An immigration law expert says that the number of visa applications blocked due to inefficiencies at Home Affairs is likely worse than the department lets on and added it has little intention of addressing the issue because of bureaucratic attitudes towards foreigners.
Home Affairs Minister Aaron Motsoaledi noted in a recent parliamentary Q&A that the backlog in temporary residency visas remained at over 74,309 unchanged from the department’s last report at the end of October 2023 adding that an additional backlog of 43,944 in permanent residency permits also remains.
South Africa has long been facing a significant skills shortage, and businesses have been struggling to attract much-needed skills to the country, with their efforts having been hindered by the failures at Home Affairs.
Companies have reported that visa applications can take up to 48 weeks to be accepted, which poses a threat to expansion plans, investment, and job creation in a country with a 33% unemployment rate.
A point of how bad the backlog is, a report prepared for the presidency noted that between 2014 and 2021, only 25,298 skilled work permit visas were approved.
Speaking to Newzroom Afrika, immigration lawyer Gary Eisenberg said that the backlog crisis is probably much worse and that the numbers provided by the department are somewhat misleading.
“It’s unclear whether the numbers given by the department include application appeals and those under review, and that number is likely far higher than the 74,000,” said Eisenberg.
“Even if some foreigners with the means are able to get a court order to force the minister to make a decision on their applications, many of those orders are being ignored,” he noted.
Eisenberg added that skilled foreign professionals who are needed to fill the gaps on the critical skills list are simply walking away. “They cannot wait a year for a visa or spousal visa, so they are going elsewhere.”
He also noted that the department has little intention to fix the issues, and this is being of bureaucratic attitudes towards foreigners. “If a foreigner doesn’t want to sit and wait, then it’s fine; they must go. That’s the attitude we’re sitting with at Home Affairs,” he said.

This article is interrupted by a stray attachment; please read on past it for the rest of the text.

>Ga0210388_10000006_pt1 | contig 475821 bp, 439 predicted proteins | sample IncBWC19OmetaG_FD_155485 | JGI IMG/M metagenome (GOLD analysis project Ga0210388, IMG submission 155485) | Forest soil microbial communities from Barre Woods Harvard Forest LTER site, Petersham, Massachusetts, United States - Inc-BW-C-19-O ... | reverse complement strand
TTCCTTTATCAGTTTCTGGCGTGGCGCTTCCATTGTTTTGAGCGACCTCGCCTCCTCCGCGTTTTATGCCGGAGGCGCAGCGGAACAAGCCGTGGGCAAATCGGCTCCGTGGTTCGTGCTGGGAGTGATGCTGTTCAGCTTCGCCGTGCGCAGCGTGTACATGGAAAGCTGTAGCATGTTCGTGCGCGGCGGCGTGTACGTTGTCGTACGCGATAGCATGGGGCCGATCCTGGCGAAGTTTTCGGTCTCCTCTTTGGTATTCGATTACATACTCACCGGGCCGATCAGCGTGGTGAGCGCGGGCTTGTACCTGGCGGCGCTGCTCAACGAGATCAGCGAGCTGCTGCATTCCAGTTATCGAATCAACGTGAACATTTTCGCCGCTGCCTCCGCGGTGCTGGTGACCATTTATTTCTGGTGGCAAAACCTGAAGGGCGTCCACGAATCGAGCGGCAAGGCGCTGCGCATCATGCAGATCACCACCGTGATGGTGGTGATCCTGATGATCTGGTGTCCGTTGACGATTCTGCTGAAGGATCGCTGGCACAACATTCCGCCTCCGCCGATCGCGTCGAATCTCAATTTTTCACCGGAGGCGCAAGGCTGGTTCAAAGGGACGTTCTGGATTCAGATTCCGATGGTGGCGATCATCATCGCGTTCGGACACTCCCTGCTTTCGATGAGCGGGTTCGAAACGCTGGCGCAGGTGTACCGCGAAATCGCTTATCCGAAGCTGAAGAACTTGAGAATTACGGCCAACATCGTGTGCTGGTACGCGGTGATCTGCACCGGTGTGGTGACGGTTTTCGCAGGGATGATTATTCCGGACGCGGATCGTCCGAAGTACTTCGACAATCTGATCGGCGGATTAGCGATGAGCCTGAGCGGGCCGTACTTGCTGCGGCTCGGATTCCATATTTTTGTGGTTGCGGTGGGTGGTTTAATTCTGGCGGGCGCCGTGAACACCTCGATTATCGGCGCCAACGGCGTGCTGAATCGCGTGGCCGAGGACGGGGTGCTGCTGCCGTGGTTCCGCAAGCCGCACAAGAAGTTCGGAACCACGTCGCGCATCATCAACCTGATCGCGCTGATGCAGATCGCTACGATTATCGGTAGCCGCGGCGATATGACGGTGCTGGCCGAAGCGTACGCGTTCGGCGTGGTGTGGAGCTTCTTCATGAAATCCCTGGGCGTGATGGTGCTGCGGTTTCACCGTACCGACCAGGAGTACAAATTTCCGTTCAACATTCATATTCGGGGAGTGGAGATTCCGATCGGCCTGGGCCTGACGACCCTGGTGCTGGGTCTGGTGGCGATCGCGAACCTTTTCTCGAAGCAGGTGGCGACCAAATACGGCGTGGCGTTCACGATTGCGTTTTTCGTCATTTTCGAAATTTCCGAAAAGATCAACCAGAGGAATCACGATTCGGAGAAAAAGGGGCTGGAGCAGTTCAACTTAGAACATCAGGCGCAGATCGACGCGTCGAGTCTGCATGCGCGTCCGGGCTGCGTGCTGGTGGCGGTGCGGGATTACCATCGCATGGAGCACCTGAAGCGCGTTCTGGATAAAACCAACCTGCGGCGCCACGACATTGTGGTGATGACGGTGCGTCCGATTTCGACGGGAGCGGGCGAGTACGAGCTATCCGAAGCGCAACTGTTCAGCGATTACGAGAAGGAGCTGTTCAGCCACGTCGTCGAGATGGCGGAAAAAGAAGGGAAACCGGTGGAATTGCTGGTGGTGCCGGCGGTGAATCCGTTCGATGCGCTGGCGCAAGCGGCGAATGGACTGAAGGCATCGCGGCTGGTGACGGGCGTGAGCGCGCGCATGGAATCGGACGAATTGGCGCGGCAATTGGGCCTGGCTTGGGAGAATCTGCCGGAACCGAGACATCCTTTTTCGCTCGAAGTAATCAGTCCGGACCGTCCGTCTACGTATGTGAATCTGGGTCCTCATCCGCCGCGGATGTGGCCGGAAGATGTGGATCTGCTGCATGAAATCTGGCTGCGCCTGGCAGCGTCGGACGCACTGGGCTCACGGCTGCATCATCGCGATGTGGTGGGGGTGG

Eisenberg also notes that he has little faith that the department will fix it anytime soon or even have the will to address the issues.
Potential evidence of this is the fact that in a parliamentary Q&A near the end of November, Motsoaledi noted that the time frame to fix the backlog has been pushed back to November 2024 from June 2024.
Eisenberg also added that his partners have been Home Affairs officials, and the issue has been part of all the work he’s done in his professional career.
“I have seen the department explain to the public repeatedly over the past 25 years that they are in the process of improvement spending millions on turnaround projects in the process and the department has done very little if anything,” he said.
Despite Eisenberg’s comments, there seems to be some movement by the department to address the visa crisis in South Africa.
Recently, the minister signed planned changes to work permit regulations aimed at fixing a bureaucratic morass that’s frustrating the country’s biggest investors and exacerbating a skills crisis, people familiar with the situation said.
The changes may include a range of measures suggested by a government study, including the creation of a remote worker visa category.